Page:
Third Sunday of Advent – Gaudete Sunday

Gaudete Sunday

“Rejoice in the Lord always; again I say, rejoice. Let your forbearance be known to all, for the Lord is near at hand; have no anxiety about anything, but in all things, by prayer and supplication, with thanksgiving, let your requests be known to God. Lord, you have blessed your land; you have turned away the captivity of Jacob.”

That is the traditional introit for this third Sunday in Advent. In Latin, rejoice is Gaudete. We don’t use Latin in our church, but there are vestiges of it in our Book of Common Prayer.

Thankfully for us Anglos, the proper language for worship is English.

Rejoice in the Lord always, again I say rejoice. This is a quotation of St. Paul’s epistle to the Philippians, 4:4-6.

The appointed readings for today carry the theme as well.

Rejoice and exult with all your heart,

O daughter Jerusalem!

The LORD has taken away the judgments against you,

he has turned away your enemies.

—-From the prophecy of Zephaniah.

Cry aloud, inhabitants of Zion, ring out your joy, *

for the great one in the midst of you is the Holy One of Israel.

——From the first song of Isaiah.

“You brood of vipers! Who warned you to flee from the wrath to come?”

St. John in the Gospel according to St. Luke.

OK, that last one doesn’t really have any rejoicing, does it?

It seems like St. John the Baptist is a party pooper, right? Who invited him anyway?

What there is in this reading, is the sense of expectation at the words of St. John.

There is a lot of prophecy in the Hebrew Bible about the coming of the Messiah.

In fact there is a prophecy about St. John, too.

“Behold, I send my messenger, and he will prepare the way before me. And the Lord whom you seek will suddenly come to his temple; and the messenger of the covenant in whom you delight, behold, he is coming, says the Lord of hosts.” (Malachi 3:1)

So if there is any rejoicing to be found in this reading it is that the Messiah, the Savior is coming soon.

Come, thou long expected Jesus, born to set thy people free;

from our fears and sins release us, let us find our rest in thee.

Israel’s strength and consolation, hope of all the earth thou art;

dear desire of every nation, joy of every longing heart.

These words are from a familiar hymn which was written by Charles Wesley, which we sang just now as our Gradual Hymn.

The Joy of every longing heart. What a great line!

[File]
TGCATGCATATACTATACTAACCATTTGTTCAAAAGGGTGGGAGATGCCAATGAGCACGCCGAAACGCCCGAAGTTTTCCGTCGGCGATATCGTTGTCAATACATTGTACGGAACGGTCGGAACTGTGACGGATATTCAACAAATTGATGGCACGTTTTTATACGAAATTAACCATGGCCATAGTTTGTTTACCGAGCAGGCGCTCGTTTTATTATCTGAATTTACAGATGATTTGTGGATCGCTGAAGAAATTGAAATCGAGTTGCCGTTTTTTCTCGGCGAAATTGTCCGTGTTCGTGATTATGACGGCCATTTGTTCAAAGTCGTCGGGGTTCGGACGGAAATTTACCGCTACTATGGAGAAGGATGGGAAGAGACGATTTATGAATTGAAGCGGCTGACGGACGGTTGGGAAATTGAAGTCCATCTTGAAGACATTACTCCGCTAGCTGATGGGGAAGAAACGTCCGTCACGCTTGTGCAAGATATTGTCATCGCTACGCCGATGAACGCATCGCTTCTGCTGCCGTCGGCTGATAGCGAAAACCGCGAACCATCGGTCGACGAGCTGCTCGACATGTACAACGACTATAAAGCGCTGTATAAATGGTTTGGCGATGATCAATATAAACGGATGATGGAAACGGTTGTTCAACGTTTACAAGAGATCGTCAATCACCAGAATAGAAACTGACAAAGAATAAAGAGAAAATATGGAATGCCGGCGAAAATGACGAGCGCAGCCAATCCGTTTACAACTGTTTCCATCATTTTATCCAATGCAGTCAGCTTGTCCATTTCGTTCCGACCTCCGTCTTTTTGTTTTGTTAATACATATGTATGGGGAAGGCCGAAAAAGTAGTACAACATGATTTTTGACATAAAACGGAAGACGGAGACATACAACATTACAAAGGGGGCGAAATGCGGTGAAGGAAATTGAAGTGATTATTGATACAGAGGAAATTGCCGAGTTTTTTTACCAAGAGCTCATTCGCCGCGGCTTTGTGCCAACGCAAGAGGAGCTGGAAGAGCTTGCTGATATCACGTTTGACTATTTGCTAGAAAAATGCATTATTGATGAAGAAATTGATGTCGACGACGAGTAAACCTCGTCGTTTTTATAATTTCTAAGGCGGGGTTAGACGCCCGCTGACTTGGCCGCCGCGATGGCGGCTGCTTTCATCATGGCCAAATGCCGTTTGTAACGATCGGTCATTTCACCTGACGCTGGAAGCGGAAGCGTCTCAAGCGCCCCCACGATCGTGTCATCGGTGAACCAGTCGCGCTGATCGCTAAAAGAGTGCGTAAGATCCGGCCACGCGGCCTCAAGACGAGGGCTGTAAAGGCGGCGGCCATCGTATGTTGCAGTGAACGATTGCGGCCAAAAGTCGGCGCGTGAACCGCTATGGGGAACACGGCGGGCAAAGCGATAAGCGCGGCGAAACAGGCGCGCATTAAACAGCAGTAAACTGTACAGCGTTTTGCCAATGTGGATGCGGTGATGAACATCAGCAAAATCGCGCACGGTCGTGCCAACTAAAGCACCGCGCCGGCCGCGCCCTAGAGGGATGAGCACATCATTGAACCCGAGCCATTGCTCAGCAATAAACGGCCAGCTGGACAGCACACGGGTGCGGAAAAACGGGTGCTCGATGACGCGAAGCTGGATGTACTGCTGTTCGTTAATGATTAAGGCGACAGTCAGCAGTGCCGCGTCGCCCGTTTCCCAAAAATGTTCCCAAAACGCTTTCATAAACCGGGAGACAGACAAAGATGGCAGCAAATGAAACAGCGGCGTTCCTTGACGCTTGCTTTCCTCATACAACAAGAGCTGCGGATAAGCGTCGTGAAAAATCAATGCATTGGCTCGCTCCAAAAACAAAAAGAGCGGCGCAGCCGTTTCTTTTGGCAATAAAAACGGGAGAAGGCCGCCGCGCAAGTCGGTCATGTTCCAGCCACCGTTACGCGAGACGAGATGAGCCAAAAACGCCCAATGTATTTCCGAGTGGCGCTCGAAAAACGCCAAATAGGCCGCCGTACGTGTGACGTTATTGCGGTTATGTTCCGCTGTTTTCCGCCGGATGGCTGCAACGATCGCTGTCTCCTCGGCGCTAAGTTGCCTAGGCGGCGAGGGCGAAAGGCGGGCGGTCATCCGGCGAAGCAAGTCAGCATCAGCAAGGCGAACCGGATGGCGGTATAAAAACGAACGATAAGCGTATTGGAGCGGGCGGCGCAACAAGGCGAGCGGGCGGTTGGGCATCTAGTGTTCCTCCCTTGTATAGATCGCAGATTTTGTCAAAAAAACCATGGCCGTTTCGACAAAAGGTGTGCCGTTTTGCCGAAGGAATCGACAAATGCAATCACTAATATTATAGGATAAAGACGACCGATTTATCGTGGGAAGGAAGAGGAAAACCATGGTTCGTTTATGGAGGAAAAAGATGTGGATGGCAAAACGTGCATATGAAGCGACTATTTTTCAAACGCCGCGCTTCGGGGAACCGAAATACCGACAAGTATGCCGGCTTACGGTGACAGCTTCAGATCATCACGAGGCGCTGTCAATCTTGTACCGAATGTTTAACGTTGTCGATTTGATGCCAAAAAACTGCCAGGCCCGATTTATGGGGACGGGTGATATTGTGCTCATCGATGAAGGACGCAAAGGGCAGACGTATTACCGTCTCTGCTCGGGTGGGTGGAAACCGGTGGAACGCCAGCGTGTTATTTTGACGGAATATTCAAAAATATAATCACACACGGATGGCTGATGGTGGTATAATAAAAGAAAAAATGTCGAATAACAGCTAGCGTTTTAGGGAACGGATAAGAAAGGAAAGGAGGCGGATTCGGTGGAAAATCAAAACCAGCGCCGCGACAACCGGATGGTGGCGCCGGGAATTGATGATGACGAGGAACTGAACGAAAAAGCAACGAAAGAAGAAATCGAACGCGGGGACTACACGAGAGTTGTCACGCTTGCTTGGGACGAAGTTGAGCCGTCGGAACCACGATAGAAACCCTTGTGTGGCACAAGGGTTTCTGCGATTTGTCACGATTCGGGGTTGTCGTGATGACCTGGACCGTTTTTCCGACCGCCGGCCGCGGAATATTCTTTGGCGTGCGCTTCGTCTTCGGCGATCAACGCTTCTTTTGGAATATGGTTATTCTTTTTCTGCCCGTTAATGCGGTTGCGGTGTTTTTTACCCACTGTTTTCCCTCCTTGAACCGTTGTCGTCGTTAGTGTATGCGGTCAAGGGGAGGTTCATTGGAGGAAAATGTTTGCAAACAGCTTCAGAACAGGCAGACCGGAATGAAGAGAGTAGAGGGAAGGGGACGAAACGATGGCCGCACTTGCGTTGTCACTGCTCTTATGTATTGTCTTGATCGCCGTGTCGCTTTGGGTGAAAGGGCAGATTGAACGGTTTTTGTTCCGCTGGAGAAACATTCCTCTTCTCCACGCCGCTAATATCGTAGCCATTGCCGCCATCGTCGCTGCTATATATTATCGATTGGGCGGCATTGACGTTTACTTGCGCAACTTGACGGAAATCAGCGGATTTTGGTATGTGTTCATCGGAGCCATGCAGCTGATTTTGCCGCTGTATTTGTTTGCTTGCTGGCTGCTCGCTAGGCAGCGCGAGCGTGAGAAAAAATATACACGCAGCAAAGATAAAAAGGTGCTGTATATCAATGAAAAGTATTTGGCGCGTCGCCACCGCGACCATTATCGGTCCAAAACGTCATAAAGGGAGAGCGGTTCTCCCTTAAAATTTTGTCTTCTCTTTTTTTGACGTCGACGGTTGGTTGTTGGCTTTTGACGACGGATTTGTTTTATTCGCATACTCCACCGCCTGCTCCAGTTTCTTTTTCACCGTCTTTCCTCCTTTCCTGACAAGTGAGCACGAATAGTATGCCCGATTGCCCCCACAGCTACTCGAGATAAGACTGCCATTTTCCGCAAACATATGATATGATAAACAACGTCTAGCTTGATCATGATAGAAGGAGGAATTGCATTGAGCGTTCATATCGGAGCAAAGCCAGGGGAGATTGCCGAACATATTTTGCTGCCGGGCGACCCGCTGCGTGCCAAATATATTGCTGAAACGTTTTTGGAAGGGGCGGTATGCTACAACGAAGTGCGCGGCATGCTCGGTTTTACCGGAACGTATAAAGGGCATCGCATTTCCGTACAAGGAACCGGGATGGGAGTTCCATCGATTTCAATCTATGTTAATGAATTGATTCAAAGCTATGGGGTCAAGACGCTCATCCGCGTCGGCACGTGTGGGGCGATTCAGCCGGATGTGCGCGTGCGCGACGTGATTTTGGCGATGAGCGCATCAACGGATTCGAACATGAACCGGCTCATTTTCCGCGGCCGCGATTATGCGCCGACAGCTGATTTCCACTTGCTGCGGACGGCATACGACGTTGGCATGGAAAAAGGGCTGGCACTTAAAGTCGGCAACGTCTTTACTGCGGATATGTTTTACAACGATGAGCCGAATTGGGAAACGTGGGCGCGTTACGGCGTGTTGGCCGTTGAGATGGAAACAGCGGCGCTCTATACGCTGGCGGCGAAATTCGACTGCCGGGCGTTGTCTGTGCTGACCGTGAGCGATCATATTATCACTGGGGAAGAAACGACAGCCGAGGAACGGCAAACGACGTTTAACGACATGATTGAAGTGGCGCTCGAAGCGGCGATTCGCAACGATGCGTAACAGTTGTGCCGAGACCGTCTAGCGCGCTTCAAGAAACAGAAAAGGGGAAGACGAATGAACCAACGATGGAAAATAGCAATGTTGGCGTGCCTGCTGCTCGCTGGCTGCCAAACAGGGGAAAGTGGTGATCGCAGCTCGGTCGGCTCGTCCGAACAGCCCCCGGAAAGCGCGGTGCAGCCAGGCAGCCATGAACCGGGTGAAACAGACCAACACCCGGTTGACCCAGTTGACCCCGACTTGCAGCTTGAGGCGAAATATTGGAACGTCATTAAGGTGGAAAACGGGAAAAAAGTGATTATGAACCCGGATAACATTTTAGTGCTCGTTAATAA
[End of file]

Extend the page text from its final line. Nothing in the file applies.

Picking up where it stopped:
The salvation of Jesus Christ is available to all, no matter your background. St. Luke carefully points out that the gentiles and those considered ritually unclean could receive that salvation on the condition of repentance.

St. Luke tells us that not only the Jews came out to see and be baptized, but the tax collectors and soldiers, too. Salvation is not just for saints, but for sinners, too.

Everyone wants to know how they can be saved. His admonition is simple. Do not defraud the poor, and share what you have with them.

In other more familiar words, Love your neighbor as yourself.

And prepare to receive the good news of salvation in Jesus Christ. There is the real joy of the season.

Sometimes it is hard to be joyful, especially in times of loss. But there is joy in knowing that we have eternal life, and that we will see our loved ones again.

St. Paul told us not to grieve as those who have no hope. “For since we believe that Jesus died and rose again, even so, through Jesus, God will bring with him those who have fallen asleep.”

In a couple of weeks we will be celebrating one of the great feasts of the Church, the Holy Incarnation.

The Word made flesh, God becomes man. This is so important for us because we need to know how much our Father in heaven loves us. He loves us so much as to send his Son to be born as a baby just as we are. He does this so no one will feel too inferior and undeserving of that love.

The beauty of this event is that it recalls the time that God came to earth to find his bride, which is the Church. This bride has not always been faithful. She has gone after false gods, and strange doctrine. Jesus doesn’t care about that. He loves his bride the Church sacrificially.

He gave his life for his bride the Church, and held back nothing. He asks us to give our lives to him, and to hold back nothing. It is only then that we will know the true joy of salvation.

That joy comes when we know he loves us just as imperfect as we are, and yet he will lead us into perfection as we draw closer to him.

Our Lord and Savior now draws near. Come let us adore him. Amen.

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